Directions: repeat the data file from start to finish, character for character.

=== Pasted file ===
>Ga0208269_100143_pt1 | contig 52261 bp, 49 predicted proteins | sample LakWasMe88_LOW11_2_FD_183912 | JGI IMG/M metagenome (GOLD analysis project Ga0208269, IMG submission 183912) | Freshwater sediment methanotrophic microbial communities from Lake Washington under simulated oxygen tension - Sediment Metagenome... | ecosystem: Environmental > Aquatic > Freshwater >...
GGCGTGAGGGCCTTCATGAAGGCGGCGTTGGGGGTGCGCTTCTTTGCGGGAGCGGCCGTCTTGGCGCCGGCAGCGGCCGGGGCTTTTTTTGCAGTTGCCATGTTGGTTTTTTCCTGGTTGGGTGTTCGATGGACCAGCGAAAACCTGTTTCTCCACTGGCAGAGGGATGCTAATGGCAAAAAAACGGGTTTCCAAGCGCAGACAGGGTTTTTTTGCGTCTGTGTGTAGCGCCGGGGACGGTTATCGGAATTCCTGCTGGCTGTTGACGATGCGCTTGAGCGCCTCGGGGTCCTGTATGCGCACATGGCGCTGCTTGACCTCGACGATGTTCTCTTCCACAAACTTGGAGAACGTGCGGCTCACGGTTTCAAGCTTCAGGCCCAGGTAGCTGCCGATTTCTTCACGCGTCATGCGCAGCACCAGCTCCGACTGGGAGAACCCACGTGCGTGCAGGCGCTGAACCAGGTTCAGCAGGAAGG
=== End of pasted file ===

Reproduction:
>Ga0208269_100143_pt1 | contig 52261 bp, 49 predicted proteins | sample LakWasMe88_LOW11_2_FD_183912 | JGI IMG/M metagenome (GOLD analysis project Ga0208269, IMG submission 183912) | Freshwater sediment methanotrophic microbial communities from Lake Washington under simulated oxygen tension - Sediment Metagenome... | ecosystem: Environmental > Aquatic > Freshwater >...
GGCGTGAGGGCCTTCATGAAGGCGGCGTTGGGGGTGCGCTTCTTTGCGGGAGCGGCCGTCTTGGCGCCGGCAGCGGCCGGGGCTTTTTTTGCAGTTGCCATGTTGGTTTTTTCCTGGTTGGGTGTTCGATGGACCAGCGAAAACCTGTTTCTCCACTGGCAGAGGGATGCTAATGGCAAAAAAACGGGTTTCCAAGCGCAGACAGGGTTTTTTTGCGTCTGTGTGTAGCGCCGGGGACGGTTATCGGAATTCCTGCTGGCTGTTGACGATGCGCTTGAGCGCCTCGGGGTCCTGTATGCGCACATGGCGCTGCTTGACCTCGACGATGTTCTCTTCCACAAACTTGGAGAACGTGCGGCTCACGGTTTCAAGCTTCAGGCCCAGGTAGCTGCCGATTTCTTCACGCGTCATGCGCAGCACCAGCTCCGACTGGGAGAACCCACGTGCGTGCAGGCGCTGAACCAGGTTCAGCAGGAAGG